Survivor Story: Yvette Anavi

At age 92, Yvette Anavi of Plovdiv, Bulgaria is still quite active and talkative, writing a book on Jewish women to add to the several she has already published. And at age 92, she has finally received acknowledgement of her persecution during WWII in the form of a payment from the Holocaust Victim Compensation Fund (HVCF), a Claims Conference program established in 2011 following negotiations with Germany.

Born in Plovdiv, Yvette’s early years passed happily in an economically comfortable family of intellectuals. After graduating high school in 1938, Yvette was able to begin studying at the University of Strasbourg. Back in Bulgaria for a visit when war broke out, she arranged to continue her studies at Sofia University.

With anti-Jewish legislation beginning in 1941 in Bulgaria, Yvette had to wear a yellow star on her clothing. She endured insults such as, “Dogs and Jews don’t need education” when seeking the mandatory police permission to travel to Sofia. The fascist authorities forced Yvette to change the spelling of her family name from Calev to Caleff in order this name not to be misinterpreted as Bulgarian one.

Yvette and Leon Anavi were married in June 1944, shortly after he had received notice that he was to be sent to a labor camp.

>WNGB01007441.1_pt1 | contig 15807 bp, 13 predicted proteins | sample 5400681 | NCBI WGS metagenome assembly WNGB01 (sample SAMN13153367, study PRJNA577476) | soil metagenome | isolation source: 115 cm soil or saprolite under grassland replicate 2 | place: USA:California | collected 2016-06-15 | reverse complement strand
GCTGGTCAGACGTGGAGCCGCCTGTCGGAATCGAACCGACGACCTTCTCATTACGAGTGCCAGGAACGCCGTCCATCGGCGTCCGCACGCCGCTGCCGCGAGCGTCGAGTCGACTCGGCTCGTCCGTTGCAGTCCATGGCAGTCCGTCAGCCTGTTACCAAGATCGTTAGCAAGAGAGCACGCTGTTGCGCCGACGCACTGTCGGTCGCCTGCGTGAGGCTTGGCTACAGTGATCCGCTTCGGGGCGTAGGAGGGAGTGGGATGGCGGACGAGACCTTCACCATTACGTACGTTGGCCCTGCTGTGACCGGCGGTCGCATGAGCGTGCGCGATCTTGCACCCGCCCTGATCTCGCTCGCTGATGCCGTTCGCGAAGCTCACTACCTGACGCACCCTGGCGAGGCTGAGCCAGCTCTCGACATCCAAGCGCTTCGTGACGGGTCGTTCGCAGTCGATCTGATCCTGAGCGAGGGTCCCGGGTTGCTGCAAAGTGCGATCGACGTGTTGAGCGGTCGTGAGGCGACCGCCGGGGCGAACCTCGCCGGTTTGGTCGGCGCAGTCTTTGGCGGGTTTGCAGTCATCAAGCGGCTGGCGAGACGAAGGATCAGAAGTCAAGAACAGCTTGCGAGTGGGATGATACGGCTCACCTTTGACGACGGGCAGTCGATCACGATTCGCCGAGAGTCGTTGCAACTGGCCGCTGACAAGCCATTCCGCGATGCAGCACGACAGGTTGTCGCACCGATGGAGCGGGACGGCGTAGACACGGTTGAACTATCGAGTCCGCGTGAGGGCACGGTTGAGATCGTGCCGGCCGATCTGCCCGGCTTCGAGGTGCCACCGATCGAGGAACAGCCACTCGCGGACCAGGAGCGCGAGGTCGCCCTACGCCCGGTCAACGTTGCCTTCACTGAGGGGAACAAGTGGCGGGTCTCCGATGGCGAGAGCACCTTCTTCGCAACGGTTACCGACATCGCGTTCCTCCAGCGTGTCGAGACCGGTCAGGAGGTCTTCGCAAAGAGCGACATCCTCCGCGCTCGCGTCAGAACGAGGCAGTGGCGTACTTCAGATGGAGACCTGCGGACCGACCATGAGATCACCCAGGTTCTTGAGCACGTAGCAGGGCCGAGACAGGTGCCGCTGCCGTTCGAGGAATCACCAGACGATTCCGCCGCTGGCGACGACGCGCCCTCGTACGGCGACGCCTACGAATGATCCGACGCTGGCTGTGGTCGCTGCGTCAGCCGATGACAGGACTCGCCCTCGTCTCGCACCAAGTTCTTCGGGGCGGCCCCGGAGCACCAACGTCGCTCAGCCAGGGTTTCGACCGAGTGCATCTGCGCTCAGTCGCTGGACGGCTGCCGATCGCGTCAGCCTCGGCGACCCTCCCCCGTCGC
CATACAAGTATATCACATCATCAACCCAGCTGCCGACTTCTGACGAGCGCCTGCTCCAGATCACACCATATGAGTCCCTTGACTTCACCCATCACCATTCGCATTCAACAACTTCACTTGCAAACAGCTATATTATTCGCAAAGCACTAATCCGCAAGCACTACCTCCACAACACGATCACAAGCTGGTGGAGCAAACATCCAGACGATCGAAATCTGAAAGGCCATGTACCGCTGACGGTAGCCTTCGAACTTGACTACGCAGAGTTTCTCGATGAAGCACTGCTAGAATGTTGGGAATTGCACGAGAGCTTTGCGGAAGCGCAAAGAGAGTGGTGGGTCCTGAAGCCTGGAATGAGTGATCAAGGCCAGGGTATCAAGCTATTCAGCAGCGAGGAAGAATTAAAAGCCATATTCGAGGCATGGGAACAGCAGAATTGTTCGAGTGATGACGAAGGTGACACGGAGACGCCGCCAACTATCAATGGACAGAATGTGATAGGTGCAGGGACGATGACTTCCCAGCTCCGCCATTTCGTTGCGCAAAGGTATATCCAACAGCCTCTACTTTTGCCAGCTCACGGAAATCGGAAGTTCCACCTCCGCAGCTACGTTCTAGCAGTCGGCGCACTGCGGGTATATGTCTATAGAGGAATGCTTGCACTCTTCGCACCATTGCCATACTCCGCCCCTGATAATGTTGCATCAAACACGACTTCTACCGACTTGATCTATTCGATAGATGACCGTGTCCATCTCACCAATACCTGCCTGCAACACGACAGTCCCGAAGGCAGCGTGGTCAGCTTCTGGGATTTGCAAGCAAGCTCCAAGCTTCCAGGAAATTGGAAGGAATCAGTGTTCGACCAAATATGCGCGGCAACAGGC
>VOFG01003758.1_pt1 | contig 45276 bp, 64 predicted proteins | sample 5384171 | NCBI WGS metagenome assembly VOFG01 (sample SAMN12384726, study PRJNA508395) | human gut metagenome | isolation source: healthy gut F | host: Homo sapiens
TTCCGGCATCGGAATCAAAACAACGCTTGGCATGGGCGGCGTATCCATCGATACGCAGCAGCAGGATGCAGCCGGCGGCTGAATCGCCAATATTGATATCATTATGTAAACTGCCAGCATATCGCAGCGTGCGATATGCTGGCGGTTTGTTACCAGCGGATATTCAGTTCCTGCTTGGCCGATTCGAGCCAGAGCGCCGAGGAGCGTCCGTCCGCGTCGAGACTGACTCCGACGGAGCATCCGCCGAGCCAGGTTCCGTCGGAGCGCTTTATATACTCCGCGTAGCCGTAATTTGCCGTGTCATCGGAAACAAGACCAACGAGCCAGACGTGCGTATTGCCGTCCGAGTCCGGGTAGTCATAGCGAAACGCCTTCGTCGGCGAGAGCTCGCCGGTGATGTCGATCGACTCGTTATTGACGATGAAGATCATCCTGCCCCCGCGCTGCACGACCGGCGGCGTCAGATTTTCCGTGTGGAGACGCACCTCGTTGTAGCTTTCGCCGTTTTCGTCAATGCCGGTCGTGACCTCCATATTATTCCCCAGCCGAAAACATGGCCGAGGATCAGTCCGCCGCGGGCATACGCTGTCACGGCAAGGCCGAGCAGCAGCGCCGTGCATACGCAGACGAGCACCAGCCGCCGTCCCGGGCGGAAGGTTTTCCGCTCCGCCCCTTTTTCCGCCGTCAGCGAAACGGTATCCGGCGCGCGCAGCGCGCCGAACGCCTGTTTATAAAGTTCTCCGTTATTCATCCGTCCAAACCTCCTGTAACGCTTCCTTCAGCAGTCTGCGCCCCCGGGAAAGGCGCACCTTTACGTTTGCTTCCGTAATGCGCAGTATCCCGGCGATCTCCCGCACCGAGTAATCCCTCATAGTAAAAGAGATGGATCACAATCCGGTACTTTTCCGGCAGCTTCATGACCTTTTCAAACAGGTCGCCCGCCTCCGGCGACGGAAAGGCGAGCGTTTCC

After the war, Yvette and Leon raised two sons and she worked as a librarian at one of Bulgaria’s largest libraries. After the fall of Communism, Yvette published several books on Jewish topics and taught a course on Ladino, the language of the Jews expelled from Spain in 1492, including by those who made their way to Bulgaria.

Now a widow with four grandchildren, Yvette is gratified to have finally received a payment that acknowledges her persecution and suffering during the Shoah. The HVCF makes one-time payments of €1,900 to certain Jewish victims of Nazi persecution living in the 10 countries of the former Soviet bloc that now belong to the European Union. It was established after many years of Claims Conference negotiations with Germany that Nazi victims in the former Soviet bloc, who are not eligible for the Hardship Fund, are entitled to recognition of their persecution.

“Although many years have passed, someone has recognized the pain, anxiety, privations, and lack of freedom we endured,” Yvette says. “It is not the amount of money that warms me but that you have understood the truth. Thank you!”